Kansas lawmakers preparing for fully autonomous vehicles — and all the issues that come with them

Susan deCourcy of the National Highway Traffic Safety Administration gives a presentation on autonomous vehicles on Tuesday, Jan. 16, 2018, while speaking with the Kansas House Transportation Committee at the Kansas Statehouse in Topeka, Kan. (Chris Neal/The Topeka Capital-Journal via AP)

? Kansas lawmakers have begun bracing for the day when fully autonomous vehicles could be driving on city streets and state highways.

Both the House and Senate transportation committees opened two days of hearings Tuesday, taking a look at what state laws may need to change, how such vehicles could affect the economy and, perhaps most importantly, how they would affect the insurance industry.

The hearings began during the same week that the annual Detroit Auto Show was getting underway.That event is where many automakers show new lines of cars, including some that are almost fully autonomous.

In fact, GM has announced plans to begin mass production of fully autonomous vehicles with no steering wheel, pedals or other traditional controls by 2019, according to industry reports. Plans call for them to be sold first to taxi services like Uber and Lyft, but some say they could become available to the general public as soon as 2025.

“I kind of feel like a little Saturday morning when you went from watching the Flintstones to the Jetsons,” Rep. Adam Lusker, D-Frontenac, said during the House panel’s presentation.

Susan DeCourcy, regional administrator for the National Highway Traffic Safety Administration, said “Automated Driving Systems,” or ADSs, offer the possibility of revolutionizing highway safety in the United States.

In 2016, she said, there were 37,461 deaths on U.S. roadways due to crashes, and about 94 percent of those were due to some form of driver error.

“Today’s new technology has proven that automated features can help drivers avoid crashes by warning them that a crash is going to happen, help them brake or help them steer so they can avoid the crash,” DeCourcy told the House committee. “Our goal at NHTSA is to help them usher in the new automated driving system.”

She added that the federal government will largely be responsible for establishing national safety standards for ADS vehicles, but she said it would be up to states, and in some cases local communities, to set standards for how they are licensed and registered and how they can operate on public roadways.

Ted Smith, assistant general counsel in the Division of Vehicles at the Department of Revenue, said they could be a life-changer for the elderly and disabled who can’t safely operate a standard vehicle.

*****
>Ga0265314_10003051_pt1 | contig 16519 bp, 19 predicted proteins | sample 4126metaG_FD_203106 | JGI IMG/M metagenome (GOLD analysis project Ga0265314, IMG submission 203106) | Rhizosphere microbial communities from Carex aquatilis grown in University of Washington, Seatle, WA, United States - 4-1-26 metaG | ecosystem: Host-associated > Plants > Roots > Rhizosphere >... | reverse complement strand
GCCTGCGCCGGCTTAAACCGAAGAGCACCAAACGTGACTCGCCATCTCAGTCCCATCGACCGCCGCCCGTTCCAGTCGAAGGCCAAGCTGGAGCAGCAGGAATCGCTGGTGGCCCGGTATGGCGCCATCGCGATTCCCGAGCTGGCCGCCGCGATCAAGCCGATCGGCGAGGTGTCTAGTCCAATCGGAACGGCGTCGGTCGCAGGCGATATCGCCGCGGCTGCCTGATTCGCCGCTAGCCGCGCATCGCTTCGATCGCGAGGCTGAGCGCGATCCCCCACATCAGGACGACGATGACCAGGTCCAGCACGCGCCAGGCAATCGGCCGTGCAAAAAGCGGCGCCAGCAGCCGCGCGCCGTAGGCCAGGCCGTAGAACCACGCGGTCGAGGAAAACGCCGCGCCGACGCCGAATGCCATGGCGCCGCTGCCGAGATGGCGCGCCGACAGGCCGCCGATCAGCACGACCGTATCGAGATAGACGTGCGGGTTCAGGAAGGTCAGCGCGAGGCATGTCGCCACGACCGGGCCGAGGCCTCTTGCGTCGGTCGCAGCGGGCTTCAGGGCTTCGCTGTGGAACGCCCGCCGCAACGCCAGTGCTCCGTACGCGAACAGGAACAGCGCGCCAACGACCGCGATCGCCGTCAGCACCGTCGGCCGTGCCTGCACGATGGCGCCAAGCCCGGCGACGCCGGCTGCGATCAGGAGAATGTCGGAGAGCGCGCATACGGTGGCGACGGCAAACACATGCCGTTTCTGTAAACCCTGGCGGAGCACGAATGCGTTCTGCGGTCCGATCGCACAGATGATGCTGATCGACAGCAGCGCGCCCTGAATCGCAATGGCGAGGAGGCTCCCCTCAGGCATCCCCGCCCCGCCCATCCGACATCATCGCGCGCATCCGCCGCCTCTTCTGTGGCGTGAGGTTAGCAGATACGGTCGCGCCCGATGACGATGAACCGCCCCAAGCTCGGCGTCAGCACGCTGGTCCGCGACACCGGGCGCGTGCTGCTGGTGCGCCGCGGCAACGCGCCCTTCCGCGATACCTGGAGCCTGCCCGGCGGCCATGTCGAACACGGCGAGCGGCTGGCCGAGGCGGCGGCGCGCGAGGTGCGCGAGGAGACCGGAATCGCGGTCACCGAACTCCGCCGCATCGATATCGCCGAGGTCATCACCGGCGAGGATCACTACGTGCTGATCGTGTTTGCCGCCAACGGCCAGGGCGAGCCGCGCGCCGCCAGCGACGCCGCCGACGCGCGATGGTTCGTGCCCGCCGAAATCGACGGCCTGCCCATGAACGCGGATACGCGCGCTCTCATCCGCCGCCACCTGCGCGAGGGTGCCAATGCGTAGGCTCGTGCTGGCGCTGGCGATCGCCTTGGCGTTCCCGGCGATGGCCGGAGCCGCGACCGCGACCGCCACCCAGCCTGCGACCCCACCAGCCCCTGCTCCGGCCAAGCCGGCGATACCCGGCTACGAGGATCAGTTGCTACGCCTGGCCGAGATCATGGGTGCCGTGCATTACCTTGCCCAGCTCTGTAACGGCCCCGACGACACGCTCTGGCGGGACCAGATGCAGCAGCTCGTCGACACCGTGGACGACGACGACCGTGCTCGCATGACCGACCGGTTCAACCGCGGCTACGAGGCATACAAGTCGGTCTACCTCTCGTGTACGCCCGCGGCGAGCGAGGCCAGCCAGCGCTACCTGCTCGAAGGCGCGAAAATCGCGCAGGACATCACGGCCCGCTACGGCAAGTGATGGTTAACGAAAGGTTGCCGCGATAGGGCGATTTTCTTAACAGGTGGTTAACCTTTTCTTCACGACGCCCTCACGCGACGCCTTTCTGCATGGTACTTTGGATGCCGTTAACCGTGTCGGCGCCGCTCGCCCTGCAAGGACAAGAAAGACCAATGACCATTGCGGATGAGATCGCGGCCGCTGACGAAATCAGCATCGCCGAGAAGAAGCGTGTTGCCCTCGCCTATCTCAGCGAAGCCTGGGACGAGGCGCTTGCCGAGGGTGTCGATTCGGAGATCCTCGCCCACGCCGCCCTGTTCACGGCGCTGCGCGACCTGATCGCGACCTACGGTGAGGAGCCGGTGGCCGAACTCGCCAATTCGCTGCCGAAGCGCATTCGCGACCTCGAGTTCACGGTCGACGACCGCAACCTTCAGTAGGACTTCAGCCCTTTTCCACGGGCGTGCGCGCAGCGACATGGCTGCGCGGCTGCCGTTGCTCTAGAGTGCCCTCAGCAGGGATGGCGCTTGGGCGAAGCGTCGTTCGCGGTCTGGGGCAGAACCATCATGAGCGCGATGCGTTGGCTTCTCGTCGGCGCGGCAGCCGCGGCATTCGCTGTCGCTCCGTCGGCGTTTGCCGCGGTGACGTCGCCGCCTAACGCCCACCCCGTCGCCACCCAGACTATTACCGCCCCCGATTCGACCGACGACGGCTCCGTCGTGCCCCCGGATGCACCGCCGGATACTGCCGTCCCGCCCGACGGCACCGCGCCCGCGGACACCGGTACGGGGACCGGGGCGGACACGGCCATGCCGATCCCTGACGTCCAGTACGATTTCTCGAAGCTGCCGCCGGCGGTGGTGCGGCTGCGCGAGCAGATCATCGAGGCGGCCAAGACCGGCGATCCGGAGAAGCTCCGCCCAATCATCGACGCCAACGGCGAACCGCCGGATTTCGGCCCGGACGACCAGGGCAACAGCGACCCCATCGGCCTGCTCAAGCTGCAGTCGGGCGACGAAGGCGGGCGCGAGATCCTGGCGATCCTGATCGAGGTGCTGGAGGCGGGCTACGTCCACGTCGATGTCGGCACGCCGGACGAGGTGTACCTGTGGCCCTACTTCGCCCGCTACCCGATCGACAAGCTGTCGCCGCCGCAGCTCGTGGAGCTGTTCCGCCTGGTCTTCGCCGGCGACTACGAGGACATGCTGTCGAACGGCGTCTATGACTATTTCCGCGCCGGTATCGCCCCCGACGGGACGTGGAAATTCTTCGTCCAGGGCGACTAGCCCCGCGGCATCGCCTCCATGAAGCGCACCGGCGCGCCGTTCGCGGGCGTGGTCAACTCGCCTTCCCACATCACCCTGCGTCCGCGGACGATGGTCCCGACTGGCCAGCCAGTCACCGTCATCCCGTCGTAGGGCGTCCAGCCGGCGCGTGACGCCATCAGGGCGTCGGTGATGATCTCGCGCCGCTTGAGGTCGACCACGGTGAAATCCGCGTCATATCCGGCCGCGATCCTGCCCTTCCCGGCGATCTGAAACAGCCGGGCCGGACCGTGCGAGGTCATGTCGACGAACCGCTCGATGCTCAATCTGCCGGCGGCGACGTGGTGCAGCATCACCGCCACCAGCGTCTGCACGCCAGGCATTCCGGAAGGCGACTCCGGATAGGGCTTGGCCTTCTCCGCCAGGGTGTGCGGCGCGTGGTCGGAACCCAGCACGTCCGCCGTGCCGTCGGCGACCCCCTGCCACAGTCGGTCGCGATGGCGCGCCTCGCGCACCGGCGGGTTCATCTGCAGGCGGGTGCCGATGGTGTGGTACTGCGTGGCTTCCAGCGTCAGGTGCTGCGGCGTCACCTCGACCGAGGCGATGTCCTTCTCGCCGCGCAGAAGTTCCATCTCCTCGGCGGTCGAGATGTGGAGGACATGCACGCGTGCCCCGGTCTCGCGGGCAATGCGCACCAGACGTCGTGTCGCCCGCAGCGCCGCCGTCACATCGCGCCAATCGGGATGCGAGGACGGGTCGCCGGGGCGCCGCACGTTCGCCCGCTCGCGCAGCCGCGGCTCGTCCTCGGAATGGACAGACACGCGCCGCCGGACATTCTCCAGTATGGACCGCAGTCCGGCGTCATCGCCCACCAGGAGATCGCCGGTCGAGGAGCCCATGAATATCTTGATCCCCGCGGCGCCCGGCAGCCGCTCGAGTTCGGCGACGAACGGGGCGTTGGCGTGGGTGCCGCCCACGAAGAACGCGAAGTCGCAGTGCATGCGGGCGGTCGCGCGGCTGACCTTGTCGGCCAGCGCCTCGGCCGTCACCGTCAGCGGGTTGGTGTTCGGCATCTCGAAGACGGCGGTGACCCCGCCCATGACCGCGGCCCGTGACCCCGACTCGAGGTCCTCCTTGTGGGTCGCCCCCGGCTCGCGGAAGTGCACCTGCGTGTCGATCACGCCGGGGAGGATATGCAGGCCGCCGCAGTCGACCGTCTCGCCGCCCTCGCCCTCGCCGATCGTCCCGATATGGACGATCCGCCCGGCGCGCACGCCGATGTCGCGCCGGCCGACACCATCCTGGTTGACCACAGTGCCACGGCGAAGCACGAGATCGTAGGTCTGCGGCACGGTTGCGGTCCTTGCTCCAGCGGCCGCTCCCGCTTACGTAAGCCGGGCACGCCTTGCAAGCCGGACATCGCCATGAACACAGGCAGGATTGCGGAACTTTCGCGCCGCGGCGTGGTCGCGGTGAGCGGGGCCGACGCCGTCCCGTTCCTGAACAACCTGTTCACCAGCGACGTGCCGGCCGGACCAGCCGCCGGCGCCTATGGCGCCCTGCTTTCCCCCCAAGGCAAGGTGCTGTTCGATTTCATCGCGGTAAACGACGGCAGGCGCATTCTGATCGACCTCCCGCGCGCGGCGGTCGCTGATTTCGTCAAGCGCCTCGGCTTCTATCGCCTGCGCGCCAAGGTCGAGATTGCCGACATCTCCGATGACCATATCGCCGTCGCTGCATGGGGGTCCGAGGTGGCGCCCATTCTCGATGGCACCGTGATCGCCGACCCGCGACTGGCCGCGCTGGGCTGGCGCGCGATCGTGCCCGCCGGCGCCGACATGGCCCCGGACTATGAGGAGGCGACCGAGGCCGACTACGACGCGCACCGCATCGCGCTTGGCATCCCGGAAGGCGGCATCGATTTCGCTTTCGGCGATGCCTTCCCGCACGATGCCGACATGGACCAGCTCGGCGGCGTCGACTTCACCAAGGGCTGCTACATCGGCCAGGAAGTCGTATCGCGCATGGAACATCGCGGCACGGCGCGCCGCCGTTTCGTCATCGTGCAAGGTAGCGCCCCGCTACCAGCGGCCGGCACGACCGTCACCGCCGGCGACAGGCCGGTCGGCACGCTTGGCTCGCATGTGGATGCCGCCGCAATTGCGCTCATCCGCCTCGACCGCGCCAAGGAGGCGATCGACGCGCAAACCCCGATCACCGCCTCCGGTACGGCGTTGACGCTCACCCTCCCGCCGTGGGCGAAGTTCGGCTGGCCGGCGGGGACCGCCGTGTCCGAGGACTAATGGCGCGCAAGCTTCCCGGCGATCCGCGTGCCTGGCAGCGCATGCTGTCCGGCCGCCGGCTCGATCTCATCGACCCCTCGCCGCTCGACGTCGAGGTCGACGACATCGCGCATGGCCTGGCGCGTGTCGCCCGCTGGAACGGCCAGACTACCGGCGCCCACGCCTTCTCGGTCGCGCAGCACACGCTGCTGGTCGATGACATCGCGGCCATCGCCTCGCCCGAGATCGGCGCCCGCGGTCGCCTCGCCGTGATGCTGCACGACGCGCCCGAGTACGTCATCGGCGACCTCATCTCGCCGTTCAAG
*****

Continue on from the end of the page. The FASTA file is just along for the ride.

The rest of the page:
“The idea of autonomous vehicles is a very positive one for us,” he said, “because when we can’t give someone a driver’s license, when we can’t register a motor vehicle, that person in a small way, sometimes in a large way, is cut out from their society or their community.”

But there are also a number of concerns about such vehicles, DeCourcy told both committees, including liability in cases where the vehicles malfunction and cause a crash, as well as cyber security concerns because the vehicles have open communication portals that sense road and traffic conditions as well as communicate with GPS satellite services, portals that could be vulnerable to hacking.

Heather Fleming, who represents State Farm, the state’s largest automobile insurer, said in written testimony that the insurance industry would need to overhaul the way it measures risk for auto insurance, an issue that could have a significant impact on insurance rates.

“Key issues for State Farm and insurers in this public policy discussion relate to our ability to assess risks presented by our customers, to price that risk appropriately, and to handle claims that result from crashes,” she said.

Speaking to the Senate committee, she said automation systems have the potential of reducing the frequency of accidents but could increase the severity of those that do happen if the systems fail.

DeCourcy said NHTSA is encouraging states to take steps such as reviewing all their motor vehicle laws and identifying those that may need to be changed to accommodate driverless vehicles. She said those could include such things as requirements that a driver keep one hand on the steering wheel at all times, or even requirements that all vehicles have a rear view mirror.

But she said the agency strongly discourages states from adopting laws or regulations that could be an impediment to deploying ADS vehicles.

“We really would like to see the state be a technology-neutral environment, not to place unnecessary burdens on any kind of competition or innovation by limiting the Automated Driving System testing or deployment to just motor vehicle manufacturers,” she told the committees. “We’re really looking for innovation here.”